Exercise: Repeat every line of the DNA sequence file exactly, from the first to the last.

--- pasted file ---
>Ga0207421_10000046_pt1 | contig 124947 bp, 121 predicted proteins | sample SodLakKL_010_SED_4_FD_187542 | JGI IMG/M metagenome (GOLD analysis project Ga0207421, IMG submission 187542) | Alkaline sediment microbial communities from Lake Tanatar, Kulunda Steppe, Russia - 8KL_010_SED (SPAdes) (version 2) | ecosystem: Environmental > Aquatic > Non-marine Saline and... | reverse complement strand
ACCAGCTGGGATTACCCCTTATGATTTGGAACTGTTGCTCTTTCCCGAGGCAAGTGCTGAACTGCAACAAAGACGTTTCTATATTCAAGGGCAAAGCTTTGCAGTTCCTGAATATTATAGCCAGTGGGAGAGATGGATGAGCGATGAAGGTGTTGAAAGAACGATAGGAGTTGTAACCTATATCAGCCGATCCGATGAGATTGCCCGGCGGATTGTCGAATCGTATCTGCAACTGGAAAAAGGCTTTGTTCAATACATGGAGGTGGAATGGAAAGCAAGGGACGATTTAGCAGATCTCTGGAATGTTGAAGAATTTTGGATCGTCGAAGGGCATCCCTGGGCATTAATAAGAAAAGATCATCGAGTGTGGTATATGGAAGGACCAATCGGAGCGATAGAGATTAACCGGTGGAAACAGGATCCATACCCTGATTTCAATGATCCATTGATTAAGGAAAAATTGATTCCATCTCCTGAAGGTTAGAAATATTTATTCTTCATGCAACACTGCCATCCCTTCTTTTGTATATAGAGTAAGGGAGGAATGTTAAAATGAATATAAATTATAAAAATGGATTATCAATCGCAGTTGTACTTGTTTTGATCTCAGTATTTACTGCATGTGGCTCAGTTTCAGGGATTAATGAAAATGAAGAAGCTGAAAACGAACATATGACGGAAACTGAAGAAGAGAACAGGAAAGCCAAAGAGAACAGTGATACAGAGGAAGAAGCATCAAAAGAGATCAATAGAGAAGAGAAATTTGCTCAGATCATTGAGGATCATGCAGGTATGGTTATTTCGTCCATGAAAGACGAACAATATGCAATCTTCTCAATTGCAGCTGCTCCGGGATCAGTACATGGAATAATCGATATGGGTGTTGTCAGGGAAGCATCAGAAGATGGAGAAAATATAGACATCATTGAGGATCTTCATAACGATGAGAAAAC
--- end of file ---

>Ga0207421_10000046_pt1 | contig 124947 bp, 121 predicted proteins | sample SodLakKL_010_SED_4_FD_187542 | JGI IMG/M metagenome (GOLD analysis project Ga0207421, IMG submission 187542) | Alkaline sediment microbial communities from Lake Tanatar, Kulunda Steppe, Russia - 8KL_010_SED (SPAdes) (version 2) | ecosystem: Environmental > Aquatic > Non-marine Saline and... | reverse complement strand
ACCAGCTGGGATTACCCCTTATGATTTGGAACTGTTGCTCTTTCCCGAGGCAAGTGCTGAACTGCAACAAAGACGTTTCTATATTCAAGGGCAAAGCTTTGCAGTTCCTGAATATTATAGCCAGTGGGAGAGATGGATGAGCGATGAAGGTGTTGAAAGAACGATAGGAGTTGTAACCTATATCAGCCGATCCGATGAGATTGCCCGGCGGATTGTCGAATCGTATCTGCAACTGGAAAAAGGCTTTGTTCAATACATGGAGGTGGAATGGAAAGCAAGGGACGATTTAGCAGATCTCTGGAATGTTGAAGAATTTTGGATCGTCGAAGGGCATCCCTGGGCATTAATAAGAAAAGATCATCGAGTGTGGTATATGGAAGGACCAATCGGAGCGATAGAGATTAACCGGTGGAAACAGGATCCATACCCTGATTTCAATGATCCATTGATTAAGGAAAAATTGATTCCATCTCCTGAAGGTTAGAAATATTTATTCTTCATGCAACACTGCCATCCCTTCTTTTGTATATAGAGTAAGGGAGGAATGTTAAAATGAATATAAATTATAAAAATGGATTATCAATCGCAGTTGTACTTGTTTTGATCTCAGTATTTACTGCATGTGGCTCAGTTTCAGGGATTAATGAAAATGAAGAAGCTGAAAACGAACATATGACGGAAACTGAAGAAGAGAACAGGAAAGCCAAAGAGAACAGTGATACAGAGGAAGAAGCATCAAAAGAGATCAATAGAGAAGAGAAATTTGCTCAGATCATTGAGGATCATGCAGGTATGGTTATTTCGTCCATGAAAGACGAACAATATGCAATCTTCTCAATTGCAGCTGCTCCGGGATCAGTACATGGAATAATCGATATGGGTGTTGTCAGGGAAGCATCAGAAGATGGAGAAAATATAGACATCATTGAGGATCTTCATAACGATGAGAAAAC